Redefining Self-Care

Redefining Self-Care

The term “self-care” gets thrown around a lot these days. It’s not only become a trend all over social media, but a buzzword that has had a huge impact on the so called wellness industry. To many it conjures up ideas of spa days, wine in the bathtub or anything else of the “treat yo self” variety. 

Over the last month at Circla we have been reflecting on what the term means. Whilst we are huge advocates for putting a face mask on and giving your skin some TLC, true, genuine self care is so much more than that. 

When we strip the concept back, the term is really about anything that we deliberately do (or refrain from doing) to take care of ourselves. Giving ourselves the same compassion, care and grace that we give to others. Understanding and recognising the relationship we have with ourselves and prioritising it. Or as self-care columnist Hope Rangaswam puts it:

“When we realise that self-care is more than pampering ourselves we confront a difficult truth: self-care requires work that looks a little different for everyone. Self-care might mean admitting that you can’t heal alone and allowing yourself to accept help. It might mean setting boundaries, and learning that it’s okay to say no to requests you aren’t comfortable with, or it might mean saying yes to new experiences and expanding your comfort zone. It might mean replacing toxic habits with healthier coping mechanisms, like meditation or exercise, or it might mean letting yourself eat an entire tub of ice cream without feeling bad about it. It might mean choosing eight hours of sleep over watching another episode on Netflix, or it might mean watching another episode on Netflix over getting eight hours of sleep. All, some or none of these things might work for you — what matters is focusing on what feels right for your needs”.

This month, we believe the ultimate champion of this movement has been Simone Biles after she decided to withdraw from the team finals in the Olympics. Unapologetically and without hesitation, she put her physical and mental wellbeing first. She was honoring herself over any expectations that others may have of her. It might have been the single most empowering thing I have seen. It reminded me that “success” goes beyond career achievements but actually is waking up to oneself and honouring our needs.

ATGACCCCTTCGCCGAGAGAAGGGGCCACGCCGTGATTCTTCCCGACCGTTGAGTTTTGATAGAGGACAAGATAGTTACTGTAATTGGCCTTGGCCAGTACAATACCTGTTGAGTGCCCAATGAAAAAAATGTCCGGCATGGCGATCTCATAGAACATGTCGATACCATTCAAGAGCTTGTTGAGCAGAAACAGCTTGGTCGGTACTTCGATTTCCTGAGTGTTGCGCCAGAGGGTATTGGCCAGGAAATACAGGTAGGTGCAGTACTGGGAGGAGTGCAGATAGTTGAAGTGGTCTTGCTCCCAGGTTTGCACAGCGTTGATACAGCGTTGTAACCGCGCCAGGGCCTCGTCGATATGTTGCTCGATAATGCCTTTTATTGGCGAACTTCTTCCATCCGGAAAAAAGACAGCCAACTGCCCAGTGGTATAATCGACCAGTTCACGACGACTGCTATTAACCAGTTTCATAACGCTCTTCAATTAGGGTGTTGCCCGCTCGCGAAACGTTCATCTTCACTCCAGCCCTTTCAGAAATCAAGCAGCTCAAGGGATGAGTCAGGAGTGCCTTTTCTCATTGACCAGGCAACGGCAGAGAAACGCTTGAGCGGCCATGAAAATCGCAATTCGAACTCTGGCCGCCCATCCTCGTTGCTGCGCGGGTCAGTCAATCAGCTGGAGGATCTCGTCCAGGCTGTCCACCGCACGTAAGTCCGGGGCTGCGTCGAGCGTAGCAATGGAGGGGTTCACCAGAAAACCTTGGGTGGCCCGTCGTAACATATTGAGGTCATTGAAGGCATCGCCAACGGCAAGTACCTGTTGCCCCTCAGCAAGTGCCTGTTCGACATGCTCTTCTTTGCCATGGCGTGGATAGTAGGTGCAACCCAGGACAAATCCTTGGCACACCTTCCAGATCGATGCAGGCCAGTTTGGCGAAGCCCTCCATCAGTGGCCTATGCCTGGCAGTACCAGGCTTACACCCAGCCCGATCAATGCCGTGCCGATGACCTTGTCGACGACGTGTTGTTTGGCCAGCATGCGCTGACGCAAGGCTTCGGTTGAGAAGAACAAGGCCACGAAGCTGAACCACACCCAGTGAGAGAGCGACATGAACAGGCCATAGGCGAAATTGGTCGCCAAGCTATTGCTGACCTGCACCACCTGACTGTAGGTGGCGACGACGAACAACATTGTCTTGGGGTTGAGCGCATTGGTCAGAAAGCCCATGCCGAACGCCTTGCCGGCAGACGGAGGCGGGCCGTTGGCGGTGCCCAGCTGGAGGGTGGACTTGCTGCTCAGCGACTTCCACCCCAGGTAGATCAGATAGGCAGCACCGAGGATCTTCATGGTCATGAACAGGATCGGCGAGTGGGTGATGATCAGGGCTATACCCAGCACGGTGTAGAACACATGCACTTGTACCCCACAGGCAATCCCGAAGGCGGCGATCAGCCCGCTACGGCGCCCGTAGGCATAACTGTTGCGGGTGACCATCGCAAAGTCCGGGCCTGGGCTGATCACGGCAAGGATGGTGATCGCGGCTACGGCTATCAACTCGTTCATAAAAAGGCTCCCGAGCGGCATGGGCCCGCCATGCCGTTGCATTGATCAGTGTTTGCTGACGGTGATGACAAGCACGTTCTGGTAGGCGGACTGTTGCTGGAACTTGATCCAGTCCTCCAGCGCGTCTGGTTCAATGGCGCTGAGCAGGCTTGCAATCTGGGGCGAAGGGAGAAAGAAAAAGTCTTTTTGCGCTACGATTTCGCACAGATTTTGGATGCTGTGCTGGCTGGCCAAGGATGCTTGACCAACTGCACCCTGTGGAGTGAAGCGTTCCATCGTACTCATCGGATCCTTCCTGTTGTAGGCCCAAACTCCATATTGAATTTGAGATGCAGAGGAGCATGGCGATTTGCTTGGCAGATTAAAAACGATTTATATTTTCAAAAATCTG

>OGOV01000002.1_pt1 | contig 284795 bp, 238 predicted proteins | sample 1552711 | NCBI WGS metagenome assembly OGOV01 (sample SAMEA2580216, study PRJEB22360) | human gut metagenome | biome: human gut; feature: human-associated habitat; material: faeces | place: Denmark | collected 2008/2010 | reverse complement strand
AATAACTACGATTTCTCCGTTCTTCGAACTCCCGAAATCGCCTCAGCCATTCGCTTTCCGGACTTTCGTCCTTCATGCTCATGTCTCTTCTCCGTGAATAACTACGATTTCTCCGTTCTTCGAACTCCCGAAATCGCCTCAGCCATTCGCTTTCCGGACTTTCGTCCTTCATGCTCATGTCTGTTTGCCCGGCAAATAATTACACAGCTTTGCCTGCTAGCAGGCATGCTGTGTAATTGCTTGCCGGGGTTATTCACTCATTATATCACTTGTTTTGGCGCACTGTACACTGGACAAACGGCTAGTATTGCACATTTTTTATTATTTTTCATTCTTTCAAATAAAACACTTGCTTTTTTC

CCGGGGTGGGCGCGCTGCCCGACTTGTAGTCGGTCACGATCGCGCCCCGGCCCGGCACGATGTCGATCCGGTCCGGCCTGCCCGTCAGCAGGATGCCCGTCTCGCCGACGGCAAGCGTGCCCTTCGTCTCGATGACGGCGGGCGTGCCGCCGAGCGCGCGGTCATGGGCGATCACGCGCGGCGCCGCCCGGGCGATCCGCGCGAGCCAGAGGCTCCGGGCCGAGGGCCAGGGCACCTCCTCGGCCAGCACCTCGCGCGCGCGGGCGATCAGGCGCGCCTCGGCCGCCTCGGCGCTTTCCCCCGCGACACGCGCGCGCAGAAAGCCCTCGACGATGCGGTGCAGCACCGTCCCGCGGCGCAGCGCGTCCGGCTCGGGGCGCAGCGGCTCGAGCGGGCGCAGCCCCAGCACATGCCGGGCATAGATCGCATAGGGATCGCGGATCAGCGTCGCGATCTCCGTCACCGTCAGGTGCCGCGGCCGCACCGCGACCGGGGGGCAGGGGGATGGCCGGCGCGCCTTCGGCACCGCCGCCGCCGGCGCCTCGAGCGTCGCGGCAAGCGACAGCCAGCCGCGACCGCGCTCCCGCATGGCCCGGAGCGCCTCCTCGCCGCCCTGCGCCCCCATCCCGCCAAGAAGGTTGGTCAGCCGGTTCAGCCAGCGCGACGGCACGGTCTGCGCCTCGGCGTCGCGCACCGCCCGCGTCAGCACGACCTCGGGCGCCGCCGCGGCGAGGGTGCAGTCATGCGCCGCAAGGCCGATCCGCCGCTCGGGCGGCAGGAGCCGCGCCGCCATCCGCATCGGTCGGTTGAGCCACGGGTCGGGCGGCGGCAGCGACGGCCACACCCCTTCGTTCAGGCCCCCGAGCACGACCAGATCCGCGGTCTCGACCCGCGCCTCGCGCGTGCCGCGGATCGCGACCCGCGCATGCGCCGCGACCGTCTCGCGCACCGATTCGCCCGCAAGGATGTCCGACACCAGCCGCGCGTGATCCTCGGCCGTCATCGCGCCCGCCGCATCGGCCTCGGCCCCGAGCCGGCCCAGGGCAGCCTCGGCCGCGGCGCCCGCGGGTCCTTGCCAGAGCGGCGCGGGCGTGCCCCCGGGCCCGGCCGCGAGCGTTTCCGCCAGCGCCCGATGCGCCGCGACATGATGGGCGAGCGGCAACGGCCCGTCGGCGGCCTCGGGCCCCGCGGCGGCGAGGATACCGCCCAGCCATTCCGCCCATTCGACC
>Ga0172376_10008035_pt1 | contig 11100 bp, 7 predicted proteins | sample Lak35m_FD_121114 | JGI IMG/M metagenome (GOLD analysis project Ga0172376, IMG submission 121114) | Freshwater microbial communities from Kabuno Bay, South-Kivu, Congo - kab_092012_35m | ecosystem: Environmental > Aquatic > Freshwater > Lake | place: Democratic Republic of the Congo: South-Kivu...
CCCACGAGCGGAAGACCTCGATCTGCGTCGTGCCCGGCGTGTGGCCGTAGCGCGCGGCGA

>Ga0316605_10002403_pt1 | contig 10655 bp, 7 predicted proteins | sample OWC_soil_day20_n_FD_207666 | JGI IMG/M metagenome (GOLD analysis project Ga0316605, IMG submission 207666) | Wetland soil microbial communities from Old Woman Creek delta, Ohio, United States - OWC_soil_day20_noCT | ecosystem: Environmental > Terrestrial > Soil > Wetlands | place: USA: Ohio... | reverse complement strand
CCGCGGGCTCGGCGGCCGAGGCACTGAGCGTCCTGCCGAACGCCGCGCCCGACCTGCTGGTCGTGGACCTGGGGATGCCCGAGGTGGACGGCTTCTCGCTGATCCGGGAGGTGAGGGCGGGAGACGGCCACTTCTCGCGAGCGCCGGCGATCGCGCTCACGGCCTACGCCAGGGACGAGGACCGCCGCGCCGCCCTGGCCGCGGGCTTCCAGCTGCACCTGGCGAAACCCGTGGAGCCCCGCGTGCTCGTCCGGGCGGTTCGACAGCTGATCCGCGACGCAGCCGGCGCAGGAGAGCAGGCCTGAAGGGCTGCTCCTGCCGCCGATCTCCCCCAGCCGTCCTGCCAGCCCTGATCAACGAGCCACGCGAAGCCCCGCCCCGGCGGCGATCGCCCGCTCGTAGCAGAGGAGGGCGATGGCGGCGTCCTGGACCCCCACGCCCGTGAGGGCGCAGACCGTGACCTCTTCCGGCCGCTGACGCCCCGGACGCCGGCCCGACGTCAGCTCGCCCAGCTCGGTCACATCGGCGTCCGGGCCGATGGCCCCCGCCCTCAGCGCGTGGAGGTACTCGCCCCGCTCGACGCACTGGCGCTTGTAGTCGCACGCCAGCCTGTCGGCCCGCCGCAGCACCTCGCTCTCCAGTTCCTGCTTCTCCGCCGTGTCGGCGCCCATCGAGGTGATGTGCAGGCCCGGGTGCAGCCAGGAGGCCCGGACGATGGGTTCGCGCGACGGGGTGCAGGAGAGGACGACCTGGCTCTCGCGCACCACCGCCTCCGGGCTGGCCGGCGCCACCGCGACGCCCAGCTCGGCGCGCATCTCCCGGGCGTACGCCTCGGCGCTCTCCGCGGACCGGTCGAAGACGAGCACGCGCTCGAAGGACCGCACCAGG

“Almost everything will work again if you unplug it for a few minutes, including you” -
 Anne Lamott. 

Her actions had a profound effect on me. Whilst I may religiously give my skin the self-care it needs, mentally I was not giving myself the same compassion. I may not be jumping and twisting my body in the air but the words ‘no’, ‘enough’ and ‘I need some help’ very rarely come out of my mouth. So this month, I cancelled meetings, pushed back on projects and let my brain recharge for once. I got myself back out running, stopped reading and responding to emails at 9pm and instead unapologetically tuned into Love Island. 

It’s also made me stop and think about the type of culture I want to build at Circla. Most of us will spend a third of our lives at work and working in a start-up has many believing that we need to portray an image of strength by constantly progressing and hustling. We believe we carry some form of badge of honour in never taking a holiday, working weekends and being in a constant state of stress. We have been told that our worth increases the more we achieve. But really, our worth never changes and true self-care helps us prove that to ourselves. As I reflect on Simone and her brave act of defiance, I want to make sure that Circla is a place where rest and refuel is encouraged, whether that means saying “I’ve had enough right now, I need a break” or taking an hour out of our day to get a much needed pedicure.

Let me know what you think. 



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